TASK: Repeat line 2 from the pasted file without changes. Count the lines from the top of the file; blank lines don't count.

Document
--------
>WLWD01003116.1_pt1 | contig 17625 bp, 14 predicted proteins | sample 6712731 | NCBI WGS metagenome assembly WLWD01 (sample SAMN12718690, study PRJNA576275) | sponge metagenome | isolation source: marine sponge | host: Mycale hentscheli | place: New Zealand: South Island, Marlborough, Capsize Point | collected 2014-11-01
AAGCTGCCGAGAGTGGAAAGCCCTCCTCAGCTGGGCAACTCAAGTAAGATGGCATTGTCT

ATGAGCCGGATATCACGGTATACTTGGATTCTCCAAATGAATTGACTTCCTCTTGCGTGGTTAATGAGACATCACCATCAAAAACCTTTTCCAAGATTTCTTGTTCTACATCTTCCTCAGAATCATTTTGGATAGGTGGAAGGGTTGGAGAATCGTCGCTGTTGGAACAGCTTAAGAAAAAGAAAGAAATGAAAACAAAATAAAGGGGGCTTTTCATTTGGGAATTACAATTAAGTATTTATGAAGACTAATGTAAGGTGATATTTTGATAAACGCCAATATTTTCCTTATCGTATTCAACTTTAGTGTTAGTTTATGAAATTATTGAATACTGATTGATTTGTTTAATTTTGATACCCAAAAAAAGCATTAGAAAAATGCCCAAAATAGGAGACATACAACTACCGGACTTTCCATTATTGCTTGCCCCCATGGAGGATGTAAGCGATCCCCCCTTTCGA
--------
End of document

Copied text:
AAGCTGCCGAGAGTGGAAAGCCCTCCTCAGCTGGGCAACTCAAGTAAGATGGCATTGTCT